In the Air: Examining the Historical, Legal, and Social Dimensions of Drone Domestication
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- Date created
- May 2018
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The Program in Science, Technology, and Society is a dynamic interdisciplinary major that provides students with a liberal arts education for the twenty-first century. The Program's affiliated faculty represent over a dozen departments, including Anthropology, Communication, Computer Science, Education, Electrical Engineering, History, Law, Management Science and Engineering, Political Science and Sociology. The only major at Stanford to offer both a Bachelor of Arts and Bachelor of Science degree, STS majors develop depth within two or three fields of study while fostering a broad understanding of the technical and social dimensions of science and technology., The Program in Science, Technology, and Society is a dynamic interdisciplinary major that provides students with a liberal arts education for the twenty-first century. The Program's affiliated faculty represent over a dozen departments, including Anthropology, Communication, Computer Science, Education, Electrical Engineering, History, Law, Management Science and Engineering, Political Science and Sociology. The only major at Stanford to offer both a Bachelor of Arts and Bachelor of Science degree, STS majors develop depth within two or three fields of study while fostering a broad understanding of the technical and social dimensions of science and technology.
- Trinh, Elizabeth Nguyen
Drones are a revolutionary and disruptive technology that has already affected and will continue to influence existing legislation, programs, and infrastructure in the United States. Drones were created as a military tool, but they have been repurposed for civilian and commercial applications in nonmilitary contexts. As drones have been adopted in the civilian realm for nonmilitary purposes, new actors have shaped and molded drones by changing how drones are viewed and used. Thus, drones have evolved due to repeated alterations and transformations by different audiences. Drones are becoming more commonplace in society, and while drone usage offers numerous benefits, there is also a multitude of issues and challenges associated with their widespread adoption. However, there is still a lack of federal legislation on drones. This thesis explores the historical military origins, as well as the current roles and implications, of drones in order to answer the questions: what are the historical, legal, and social dimensions of drones? Even though drones have been repurposed for nonmilitary functions, how does the military narrative of drones affect the legal and social aspects of domestic drone use? How should that information, framed through an STS paradigm, be employed in order to impact drone policy? This thesis is a historical and theoretical discussion on drones that examines when and why were drones created, how drones have changed and evolved, what are the new capabilities of drones, and for what purposes are drones now used. Because a comprehensive legal framework does not yet exist, this thesis offers a 5-step model that is informed by science and technology studies for drone policy considerations. The 5 steps of the model are: 1) Identify actor(s), 2) Identify and disaggregate possible applications, 3) Identify threats and vulnerabilities, 4) Analyze and evaluate potential risks, and 5) Rank priorities for policy considerations.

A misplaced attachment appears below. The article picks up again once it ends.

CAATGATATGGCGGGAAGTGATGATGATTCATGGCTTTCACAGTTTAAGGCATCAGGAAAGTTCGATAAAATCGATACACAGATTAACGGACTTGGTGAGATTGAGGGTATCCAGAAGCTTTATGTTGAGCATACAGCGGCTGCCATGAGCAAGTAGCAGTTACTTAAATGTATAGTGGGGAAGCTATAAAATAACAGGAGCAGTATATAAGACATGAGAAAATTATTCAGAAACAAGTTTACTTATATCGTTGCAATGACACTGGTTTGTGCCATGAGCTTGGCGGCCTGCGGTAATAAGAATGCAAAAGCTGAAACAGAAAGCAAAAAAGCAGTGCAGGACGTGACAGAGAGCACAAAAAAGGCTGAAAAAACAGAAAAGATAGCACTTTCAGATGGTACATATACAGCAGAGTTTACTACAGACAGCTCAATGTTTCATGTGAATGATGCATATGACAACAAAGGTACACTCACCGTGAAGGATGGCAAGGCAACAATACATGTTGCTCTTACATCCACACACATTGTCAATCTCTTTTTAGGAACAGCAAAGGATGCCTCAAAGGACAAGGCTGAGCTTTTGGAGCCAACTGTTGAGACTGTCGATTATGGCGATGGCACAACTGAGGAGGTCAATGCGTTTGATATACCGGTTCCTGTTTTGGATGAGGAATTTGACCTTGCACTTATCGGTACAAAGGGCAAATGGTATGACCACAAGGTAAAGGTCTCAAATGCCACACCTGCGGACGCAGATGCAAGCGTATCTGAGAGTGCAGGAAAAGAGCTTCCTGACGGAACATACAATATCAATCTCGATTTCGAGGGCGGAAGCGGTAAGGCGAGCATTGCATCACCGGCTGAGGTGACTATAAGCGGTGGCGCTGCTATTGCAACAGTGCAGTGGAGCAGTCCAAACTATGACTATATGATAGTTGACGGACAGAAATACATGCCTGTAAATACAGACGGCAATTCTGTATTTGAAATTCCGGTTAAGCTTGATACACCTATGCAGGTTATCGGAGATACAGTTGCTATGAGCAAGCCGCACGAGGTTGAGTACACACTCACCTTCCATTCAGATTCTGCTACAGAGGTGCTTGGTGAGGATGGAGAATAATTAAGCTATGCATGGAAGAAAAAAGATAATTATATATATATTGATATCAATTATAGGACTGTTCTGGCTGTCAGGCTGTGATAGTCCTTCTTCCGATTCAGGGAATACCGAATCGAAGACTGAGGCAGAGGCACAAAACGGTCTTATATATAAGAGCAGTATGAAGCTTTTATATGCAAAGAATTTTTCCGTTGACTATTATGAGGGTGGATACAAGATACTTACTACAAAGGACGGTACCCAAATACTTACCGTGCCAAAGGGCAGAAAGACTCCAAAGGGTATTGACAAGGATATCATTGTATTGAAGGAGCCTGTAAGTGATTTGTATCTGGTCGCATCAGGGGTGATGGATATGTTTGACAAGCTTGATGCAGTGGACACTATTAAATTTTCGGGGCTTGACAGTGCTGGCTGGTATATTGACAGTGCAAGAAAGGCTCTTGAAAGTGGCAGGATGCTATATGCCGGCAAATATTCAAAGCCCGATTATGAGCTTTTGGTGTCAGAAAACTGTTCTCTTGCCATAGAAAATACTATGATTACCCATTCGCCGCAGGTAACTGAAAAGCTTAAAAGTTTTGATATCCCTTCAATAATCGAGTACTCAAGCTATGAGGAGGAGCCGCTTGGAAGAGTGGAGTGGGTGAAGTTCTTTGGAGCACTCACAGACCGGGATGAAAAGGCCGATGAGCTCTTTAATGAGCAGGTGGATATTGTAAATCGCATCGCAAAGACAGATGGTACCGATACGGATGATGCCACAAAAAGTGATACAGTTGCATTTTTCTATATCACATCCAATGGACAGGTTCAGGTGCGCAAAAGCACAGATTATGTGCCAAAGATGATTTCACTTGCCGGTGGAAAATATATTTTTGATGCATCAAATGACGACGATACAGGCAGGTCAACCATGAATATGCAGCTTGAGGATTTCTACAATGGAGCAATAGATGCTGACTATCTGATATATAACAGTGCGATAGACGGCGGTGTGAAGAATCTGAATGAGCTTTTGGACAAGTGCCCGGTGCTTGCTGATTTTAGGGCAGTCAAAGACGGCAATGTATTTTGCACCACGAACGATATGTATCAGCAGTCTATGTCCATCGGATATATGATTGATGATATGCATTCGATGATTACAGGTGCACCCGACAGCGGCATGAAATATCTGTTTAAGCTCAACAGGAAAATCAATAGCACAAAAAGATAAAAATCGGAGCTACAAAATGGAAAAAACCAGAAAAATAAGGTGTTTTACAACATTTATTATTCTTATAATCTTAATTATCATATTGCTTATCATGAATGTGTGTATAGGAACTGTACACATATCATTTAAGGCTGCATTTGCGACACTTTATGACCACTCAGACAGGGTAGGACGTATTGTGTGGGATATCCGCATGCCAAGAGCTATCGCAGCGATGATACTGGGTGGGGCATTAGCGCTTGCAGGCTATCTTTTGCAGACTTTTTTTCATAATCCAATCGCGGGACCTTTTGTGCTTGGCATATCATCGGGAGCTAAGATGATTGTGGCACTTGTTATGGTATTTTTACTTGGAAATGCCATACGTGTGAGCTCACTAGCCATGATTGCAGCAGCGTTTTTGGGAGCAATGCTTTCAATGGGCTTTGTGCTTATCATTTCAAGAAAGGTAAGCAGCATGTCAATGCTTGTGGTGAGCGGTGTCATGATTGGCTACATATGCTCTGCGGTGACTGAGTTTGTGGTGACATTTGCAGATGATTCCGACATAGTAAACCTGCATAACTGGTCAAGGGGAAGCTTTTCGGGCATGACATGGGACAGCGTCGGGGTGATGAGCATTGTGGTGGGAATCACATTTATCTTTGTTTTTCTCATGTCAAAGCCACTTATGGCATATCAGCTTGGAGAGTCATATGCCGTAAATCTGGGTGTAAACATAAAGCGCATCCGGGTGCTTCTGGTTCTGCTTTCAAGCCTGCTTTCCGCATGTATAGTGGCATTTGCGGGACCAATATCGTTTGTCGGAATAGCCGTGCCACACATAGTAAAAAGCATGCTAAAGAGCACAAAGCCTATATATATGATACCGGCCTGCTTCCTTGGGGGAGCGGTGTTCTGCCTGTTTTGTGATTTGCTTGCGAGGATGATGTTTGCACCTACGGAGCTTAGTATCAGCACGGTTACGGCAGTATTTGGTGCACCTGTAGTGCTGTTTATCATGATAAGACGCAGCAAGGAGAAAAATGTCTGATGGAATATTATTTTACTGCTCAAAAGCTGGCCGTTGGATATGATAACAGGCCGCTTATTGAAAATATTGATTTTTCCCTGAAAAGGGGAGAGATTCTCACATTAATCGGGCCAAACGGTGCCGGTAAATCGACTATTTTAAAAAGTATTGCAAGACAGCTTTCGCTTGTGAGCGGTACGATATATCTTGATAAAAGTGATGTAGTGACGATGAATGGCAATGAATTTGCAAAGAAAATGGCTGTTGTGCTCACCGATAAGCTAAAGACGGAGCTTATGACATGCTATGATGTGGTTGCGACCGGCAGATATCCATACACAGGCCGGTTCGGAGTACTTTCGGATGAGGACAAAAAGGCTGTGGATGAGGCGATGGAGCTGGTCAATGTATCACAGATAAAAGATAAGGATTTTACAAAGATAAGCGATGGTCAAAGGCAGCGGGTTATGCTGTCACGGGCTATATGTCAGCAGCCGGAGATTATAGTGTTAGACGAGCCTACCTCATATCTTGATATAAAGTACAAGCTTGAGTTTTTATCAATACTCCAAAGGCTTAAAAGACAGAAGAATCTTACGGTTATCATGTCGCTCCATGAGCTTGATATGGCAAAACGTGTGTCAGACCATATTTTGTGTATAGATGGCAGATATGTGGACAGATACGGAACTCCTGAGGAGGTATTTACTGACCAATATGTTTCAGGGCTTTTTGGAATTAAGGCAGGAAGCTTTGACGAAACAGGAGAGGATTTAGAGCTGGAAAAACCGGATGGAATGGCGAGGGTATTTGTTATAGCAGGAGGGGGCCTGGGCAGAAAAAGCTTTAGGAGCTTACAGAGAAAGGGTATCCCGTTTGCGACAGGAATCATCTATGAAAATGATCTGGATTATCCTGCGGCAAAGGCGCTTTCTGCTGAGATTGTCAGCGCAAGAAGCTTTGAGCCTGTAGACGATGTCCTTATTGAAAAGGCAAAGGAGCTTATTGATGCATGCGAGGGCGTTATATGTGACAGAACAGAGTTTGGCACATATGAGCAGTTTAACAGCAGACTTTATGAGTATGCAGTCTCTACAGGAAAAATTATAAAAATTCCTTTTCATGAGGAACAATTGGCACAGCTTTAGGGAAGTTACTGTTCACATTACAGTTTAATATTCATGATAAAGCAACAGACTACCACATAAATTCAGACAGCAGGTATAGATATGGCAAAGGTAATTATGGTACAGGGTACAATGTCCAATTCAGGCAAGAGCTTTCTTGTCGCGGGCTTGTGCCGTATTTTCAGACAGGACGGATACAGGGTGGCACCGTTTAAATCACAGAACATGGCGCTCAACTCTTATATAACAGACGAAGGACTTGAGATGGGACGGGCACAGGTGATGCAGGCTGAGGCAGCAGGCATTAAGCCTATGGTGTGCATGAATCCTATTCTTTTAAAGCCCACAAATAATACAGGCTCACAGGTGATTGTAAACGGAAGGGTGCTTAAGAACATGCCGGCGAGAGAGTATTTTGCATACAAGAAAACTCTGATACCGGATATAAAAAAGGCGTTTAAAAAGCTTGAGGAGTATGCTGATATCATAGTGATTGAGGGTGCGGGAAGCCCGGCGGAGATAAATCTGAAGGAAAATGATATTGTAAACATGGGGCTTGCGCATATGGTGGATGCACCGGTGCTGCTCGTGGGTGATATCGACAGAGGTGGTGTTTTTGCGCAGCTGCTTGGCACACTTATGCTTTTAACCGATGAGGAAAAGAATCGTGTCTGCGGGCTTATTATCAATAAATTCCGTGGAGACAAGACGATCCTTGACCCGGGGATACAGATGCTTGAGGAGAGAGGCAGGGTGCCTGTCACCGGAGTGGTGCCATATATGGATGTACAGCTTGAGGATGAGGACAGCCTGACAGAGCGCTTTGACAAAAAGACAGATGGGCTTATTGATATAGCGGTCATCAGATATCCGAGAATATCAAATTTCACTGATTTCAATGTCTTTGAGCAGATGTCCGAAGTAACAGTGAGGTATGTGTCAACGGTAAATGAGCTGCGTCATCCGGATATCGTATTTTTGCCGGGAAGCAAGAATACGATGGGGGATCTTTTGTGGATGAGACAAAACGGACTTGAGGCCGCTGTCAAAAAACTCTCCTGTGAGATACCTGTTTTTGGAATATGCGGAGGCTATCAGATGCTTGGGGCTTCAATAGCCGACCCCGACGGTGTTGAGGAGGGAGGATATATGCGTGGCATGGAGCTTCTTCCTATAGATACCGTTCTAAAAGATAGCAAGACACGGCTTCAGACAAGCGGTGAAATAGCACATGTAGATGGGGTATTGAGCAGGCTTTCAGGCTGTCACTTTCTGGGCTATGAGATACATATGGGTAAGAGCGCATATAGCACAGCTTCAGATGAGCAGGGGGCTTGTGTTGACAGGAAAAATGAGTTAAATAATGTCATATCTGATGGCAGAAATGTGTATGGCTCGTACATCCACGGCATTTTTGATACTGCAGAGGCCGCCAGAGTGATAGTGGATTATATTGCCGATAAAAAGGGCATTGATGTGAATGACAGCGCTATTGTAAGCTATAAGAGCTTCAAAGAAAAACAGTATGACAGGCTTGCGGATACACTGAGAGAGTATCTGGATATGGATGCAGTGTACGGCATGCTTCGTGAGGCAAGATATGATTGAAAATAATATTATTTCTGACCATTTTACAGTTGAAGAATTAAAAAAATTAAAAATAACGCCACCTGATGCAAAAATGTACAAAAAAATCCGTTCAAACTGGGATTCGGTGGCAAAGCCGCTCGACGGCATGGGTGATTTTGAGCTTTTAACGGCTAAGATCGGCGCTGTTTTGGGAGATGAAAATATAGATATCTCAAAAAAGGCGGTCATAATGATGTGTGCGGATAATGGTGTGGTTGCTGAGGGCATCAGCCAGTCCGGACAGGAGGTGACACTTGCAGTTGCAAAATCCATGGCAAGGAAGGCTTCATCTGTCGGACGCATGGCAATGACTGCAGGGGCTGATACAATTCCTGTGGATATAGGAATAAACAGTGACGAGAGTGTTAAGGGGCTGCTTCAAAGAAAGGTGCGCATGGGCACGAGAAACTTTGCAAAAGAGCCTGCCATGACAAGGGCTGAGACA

- Preferred Citation
- Trinh, Elizabeth Nguyen. (2018). In the Air: Examining the Historical, Legal, and Social Dimensions of Drone Domestication. Honors Thesis. Stanford University, Stanford CA.
- Related Publication
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- Clarke, R. (2014). Understanding the drone epidemic. Computer Law & Security Review,30(3), 230-246. doi:10.1016/j.clsr.2014.03.002
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- Finn, R. L., & Wright, D. (2012). Unmanned aircraft systems: Surveillance, ethics and privacy in civil applications. Computer Law & Security Review,28(2), 184-194. doi:10.1016/j.clsr.2012.01.00
- Padmanabhan, A. (2017, March). Civilian Drones and India’s Regulatory Response. Retrieved from https://carnegieendowment.org/files/CP_303_Ananth_Drones_Final_Web.pdf
- Perritt, H. H., Jr., & Sprague, E. O. (2016). Domesticating Drones The Technology, Law, and Economics of Unmanned Aircraft. Routledge.
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